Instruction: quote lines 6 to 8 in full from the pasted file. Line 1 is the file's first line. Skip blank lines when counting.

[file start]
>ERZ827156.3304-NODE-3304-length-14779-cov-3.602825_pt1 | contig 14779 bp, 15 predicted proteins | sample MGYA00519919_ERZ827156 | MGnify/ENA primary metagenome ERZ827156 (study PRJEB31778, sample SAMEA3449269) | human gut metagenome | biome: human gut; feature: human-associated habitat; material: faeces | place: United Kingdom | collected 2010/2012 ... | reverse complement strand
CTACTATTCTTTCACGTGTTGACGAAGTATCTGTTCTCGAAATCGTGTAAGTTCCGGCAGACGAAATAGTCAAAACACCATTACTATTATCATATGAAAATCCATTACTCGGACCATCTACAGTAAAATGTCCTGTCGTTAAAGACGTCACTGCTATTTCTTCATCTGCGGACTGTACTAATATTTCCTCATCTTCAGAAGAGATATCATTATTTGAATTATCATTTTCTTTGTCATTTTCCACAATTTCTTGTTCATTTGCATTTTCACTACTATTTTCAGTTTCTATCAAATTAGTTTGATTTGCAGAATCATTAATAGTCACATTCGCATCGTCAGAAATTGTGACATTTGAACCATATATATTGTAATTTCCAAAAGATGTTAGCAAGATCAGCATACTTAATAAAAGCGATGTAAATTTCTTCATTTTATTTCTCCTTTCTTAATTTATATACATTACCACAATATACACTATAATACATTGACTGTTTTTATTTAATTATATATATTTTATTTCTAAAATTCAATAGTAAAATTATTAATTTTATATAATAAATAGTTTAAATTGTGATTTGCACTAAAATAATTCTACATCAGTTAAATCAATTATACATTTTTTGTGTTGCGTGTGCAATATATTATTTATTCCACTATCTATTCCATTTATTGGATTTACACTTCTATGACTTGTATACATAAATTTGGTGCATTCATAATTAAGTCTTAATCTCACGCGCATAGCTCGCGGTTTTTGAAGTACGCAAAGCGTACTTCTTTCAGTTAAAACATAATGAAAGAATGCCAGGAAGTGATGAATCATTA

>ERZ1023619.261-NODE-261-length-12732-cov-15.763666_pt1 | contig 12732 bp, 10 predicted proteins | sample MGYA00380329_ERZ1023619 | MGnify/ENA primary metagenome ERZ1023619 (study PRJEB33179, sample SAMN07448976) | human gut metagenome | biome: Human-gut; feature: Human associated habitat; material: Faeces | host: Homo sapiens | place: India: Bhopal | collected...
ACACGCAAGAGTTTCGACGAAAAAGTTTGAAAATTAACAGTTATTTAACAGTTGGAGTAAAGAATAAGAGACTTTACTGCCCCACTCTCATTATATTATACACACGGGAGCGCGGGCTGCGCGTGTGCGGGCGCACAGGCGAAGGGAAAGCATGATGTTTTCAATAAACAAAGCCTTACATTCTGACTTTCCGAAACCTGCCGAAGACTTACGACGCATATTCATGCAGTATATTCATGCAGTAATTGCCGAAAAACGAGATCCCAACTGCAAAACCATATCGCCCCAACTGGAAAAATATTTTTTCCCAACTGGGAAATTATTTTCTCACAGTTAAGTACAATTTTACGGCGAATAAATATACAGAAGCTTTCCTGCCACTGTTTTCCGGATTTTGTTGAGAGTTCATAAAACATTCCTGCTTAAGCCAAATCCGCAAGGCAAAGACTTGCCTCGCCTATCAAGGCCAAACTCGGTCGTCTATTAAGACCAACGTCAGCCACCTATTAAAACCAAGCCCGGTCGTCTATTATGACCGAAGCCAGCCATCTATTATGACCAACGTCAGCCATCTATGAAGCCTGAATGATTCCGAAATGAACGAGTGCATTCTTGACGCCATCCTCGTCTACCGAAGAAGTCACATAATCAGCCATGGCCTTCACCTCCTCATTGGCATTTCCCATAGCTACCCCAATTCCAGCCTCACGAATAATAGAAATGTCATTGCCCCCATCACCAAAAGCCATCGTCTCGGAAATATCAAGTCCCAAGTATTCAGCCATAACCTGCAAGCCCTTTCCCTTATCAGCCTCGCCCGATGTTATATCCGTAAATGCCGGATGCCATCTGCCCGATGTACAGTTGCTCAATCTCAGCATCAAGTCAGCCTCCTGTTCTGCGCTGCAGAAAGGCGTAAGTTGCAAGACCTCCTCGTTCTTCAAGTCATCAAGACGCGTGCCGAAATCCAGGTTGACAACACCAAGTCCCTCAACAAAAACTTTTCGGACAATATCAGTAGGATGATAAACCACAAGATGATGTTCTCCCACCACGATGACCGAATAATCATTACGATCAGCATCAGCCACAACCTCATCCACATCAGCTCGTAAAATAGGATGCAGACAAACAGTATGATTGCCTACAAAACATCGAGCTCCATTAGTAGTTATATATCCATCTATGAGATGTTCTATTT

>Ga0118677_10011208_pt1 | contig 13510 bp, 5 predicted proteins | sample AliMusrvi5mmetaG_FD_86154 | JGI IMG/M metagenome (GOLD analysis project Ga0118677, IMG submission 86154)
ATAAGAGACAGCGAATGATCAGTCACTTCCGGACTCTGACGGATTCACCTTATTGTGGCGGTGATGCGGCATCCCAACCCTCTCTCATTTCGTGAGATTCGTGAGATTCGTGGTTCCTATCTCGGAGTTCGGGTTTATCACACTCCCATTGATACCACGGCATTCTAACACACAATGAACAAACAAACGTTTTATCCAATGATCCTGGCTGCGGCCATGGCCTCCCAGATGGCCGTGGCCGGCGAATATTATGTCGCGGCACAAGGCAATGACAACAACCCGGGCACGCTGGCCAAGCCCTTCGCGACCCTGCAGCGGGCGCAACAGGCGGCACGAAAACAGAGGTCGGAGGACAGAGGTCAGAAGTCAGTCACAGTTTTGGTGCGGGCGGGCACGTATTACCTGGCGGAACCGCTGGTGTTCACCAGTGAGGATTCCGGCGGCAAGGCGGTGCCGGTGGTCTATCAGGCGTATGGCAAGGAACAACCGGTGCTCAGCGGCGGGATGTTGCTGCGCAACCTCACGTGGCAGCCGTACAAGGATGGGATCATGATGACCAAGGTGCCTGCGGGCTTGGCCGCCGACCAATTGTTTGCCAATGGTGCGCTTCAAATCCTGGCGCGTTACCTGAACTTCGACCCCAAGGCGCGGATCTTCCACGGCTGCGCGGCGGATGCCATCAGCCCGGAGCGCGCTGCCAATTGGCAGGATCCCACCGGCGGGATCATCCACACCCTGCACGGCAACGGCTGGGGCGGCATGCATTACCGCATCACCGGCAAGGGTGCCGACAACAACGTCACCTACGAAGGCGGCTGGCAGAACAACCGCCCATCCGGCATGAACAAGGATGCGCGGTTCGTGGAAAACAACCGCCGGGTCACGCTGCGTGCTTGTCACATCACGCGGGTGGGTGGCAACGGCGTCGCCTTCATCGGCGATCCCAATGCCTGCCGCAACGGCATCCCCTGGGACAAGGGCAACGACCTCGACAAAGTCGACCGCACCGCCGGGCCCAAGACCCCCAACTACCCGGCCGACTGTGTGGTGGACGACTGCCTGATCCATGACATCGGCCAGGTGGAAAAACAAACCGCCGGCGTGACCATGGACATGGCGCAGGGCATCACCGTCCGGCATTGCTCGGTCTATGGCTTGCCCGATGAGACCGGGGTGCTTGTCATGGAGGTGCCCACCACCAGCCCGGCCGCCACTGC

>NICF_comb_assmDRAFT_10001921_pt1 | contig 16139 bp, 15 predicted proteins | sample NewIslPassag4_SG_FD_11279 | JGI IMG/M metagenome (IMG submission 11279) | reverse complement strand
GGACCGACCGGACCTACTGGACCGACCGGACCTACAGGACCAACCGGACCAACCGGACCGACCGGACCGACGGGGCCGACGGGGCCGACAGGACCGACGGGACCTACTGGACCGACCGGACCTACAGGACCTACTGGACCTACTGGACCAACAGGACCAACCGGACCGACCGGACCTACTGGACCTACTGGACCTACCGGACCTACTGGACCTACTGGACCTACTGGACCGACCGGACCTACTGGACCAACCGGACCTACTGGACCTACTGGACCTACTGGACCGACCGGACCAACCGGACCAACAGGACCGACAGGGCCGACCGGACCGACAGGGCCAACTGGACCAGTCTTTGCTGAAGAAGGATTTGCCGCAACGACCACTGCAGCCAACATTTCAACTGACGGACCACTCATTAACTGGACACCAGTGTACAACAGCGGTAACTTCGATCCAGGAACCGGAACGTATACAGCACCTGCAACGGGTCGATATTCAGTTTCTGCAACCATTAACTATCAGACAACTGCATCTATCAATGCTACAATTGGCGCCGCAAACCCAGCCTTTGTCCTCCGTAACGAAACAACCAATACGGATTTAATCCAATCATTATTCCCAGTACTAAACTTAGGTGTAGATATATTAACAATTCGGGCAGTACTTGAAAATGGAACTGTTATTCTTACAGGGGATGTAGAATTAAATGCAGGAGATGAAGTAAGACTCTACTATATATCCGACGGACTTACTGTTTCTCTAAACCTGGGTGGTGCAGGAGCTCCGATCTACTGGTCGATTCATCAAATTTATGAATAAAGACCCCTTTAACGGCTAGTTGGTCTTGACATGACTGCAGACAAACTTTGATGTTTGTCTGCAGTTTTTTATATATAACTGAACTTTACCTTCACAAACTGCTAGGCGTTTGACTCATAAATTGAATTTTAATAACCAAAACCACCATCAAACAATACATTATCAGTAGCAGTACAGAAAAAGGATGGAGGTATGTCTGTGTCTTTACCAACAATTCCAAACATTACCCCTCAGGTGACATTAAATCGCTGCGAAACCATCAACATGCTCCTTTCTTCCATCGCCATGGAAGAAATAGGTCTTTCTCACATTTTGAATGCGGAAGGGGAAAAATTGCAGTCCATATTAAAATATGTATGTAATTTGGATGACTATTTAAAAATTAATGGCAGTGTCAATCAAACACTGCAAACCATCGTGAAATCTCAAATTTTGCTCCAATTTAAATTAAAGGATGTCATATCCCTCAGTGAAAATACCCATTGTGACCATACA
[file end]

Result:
ATAAGAGACAGCGAATGATCAGTCACTTCCGGACTCTGACGGATTCACCTTATTGTGGCGGTGATGCGGCATCCCAACCCTCTCTCATTTCGTGAGATTCGTGAGATTCGTGGTTCCTATCTCGGAGTTCGGGTTTATCACACTCCCATTGATACCACGGCATTCTAACACACAATGAACAAACAAACGTTTTATCCAATGATCCTGGCTGCGGCCATGGCCTCCCAGATGGCCGTGGCCGGCGAATATTATGTCGCGGCACAAGGCAATGACAACAACCCGGGCACGCTGGCCAAGCCCTTCGCGACCCTGCAGCGGGCGCAACAGGCGGCACGAAAACAGAGGTCGGAGGACAGAGGTCAGAAGTCAGTCACAGTTTTGGTGCGGGCGGGCACGTATTACCTGGCGGAACCGCTGGTGTTCACCAGTGAGGATTCCGGCGGCAAGGCGGTGCCGGTGGTCTATCAGGCGTATGGCAAGGAACAACCGGTGCTCAGCGGCGGGATGTTGCTGCGCAACCTCACGTGGCAGCCGTACAAGGATGGGATCATGATGACCAAGGTGCCTGCGGGCTTGGCCGCCGACCAATTGTTTGCCAATGGTGCGCTTCAAATCCTGGCGCGTTACCTGAACTTCGACCCCAAGGCGCGGATCTTCCACGGCTGCGCGGCGGATGCCATCAGCCCGGAGCGCGCTGCCAATTGGCAGGATCCCACCGGCGGGATCATCCACACCCTGCACGGCAACGGCTGGGGCGGCATGCATTACCGCATCACCGGCAAGGGTGCCGACAACAACGTCACCTACGAAGGCGGCTGGCAGAACAACCGCCCATCCGGCATGAACAAGGATGCGCGGTTCGTGGAAAACAACCGCCGGGTCACGCTGCGTGCTTGTCACATCACGCGGGTGGGTGGCAACGGCGTCGCCTTCATCGGCGATCCCAATGCCTGCCGCAACGGCATCCCCTGGGACAAGGGCAACGACCTCGACAAAGTCGACCGCACCGCCGGGCCCAAGACCCCCAACTACCCGGCCGACTGTGTGGTGGACGACTGCCTGATCCATGACATCGGCCAGGTGGAAAAACAAACCGCCGGCGTGACCATGGACATGGCGCAGGGCATCACCGTCCGGCATTGCTCGGTCTATGGCTTGCCCGATGAGACCGGGGTGCTTGTCATGGAGGTGCCCACCACCAGCCCGGCCGCCACTGC

>NICF_comb_assmDRAFT_10001921_pt1 | contig 16139 bp, 15 predicted proteins | sample NewIslPassag4_SG_FD_11279 | JGI IMG/M metagenome (IMG submission 11279) | reverse complement strand
GGACCGACCGGACCTACTGGACCGACCGGACCTACAGGACCAACCGGACCAACCGGACCGACCGGACCGACGGGGCCGACGGGGCCGACAGGACCGACGGGACCTACTGGACCGACCGGACCTACAGGACCTACTGGACCTACTGGACCAACAGGACCAACCGGACCGACCGGACCTACTGGACCTACTGGACCTACCGGACCTACTGGACCTACTGGACCTACTGGACCGACCGGACCTACTGGACCAACCGGACCTACTGGACCTACTGGACCTACTGGACCGACCGGACCAACCGGACCAACAGGACCGACAGGGCCGACCGGACCGACAGGGCCAACTGGACCAGTCTTTGCTGAAGAAGGATTTGCCGCAACGACCACTGCAGCCAACATTTCAACTGACGGACCACTCATTAACTGGACACCAGTGTACAACAGCGGTAACTTCGATCCAGGAACCGGAACGTATACAGCACCTGCAACGGGTCGATATTCAGTTTCTGCAACCATTAACTATCAGACAACTGCATCTATCAATGCTACAATTGGCGCCGCAAACCCAGCCTTTGTCCTCCGTAACGAAACAACCAATACGGATTTAATCCAATCATTATTCCCAGTACTAAACTTAGGTGTAGATATATTAACAATTCGGGCAGTACTTGAAAATGGAACTGTTATTCTTACAGGGGATGTAGAATTAAATGCAGGAGATGAAGTAAGACTCTACTATATATCCGACGGACTTACTGTTTCTCTAAACCTGGGTGGTGCAGGAGCTCCGATCTACTGGTCGATTCATCAAATTTATGAATAAAGACCCCTTTAACGGCTAGTTGGTCTTGACATGACTGCAGACAAACTTTGATGTTTGTCTGCAGTTTTTTATATATAACTGAACTTTACCTTCACAAACTGCTAGGCGTTTGACTCATAAATTGAATTTTAATAACCAAAACCACCATCAAACAATACATTATCAGTAGCAGTACAGAAAAAGGATGGAGGTATGTCTGTGTCTTTACCAACAATTCCAAACATTACCCCTCAGGTGACATTAAATCGCTGCGAAACCATCAACATGCTCCTTTCTTCCATCGCCATGGAAGAAATAGGTCTTTCTCACATTTTGAATGCGGAAGGGGAAAAATTGCAGTCCATATTAAAATATGTATGTAATTTGGATGACTATTTAAAAATTAATGGCAGTGTCAATCAAACACTGCAAACCATCGTGAAATCTCAAATTTTGCTCCAATTTAAATTAAAGGATGTCATATCCCTCAGTGAAAATACCCATTGTGACCATACA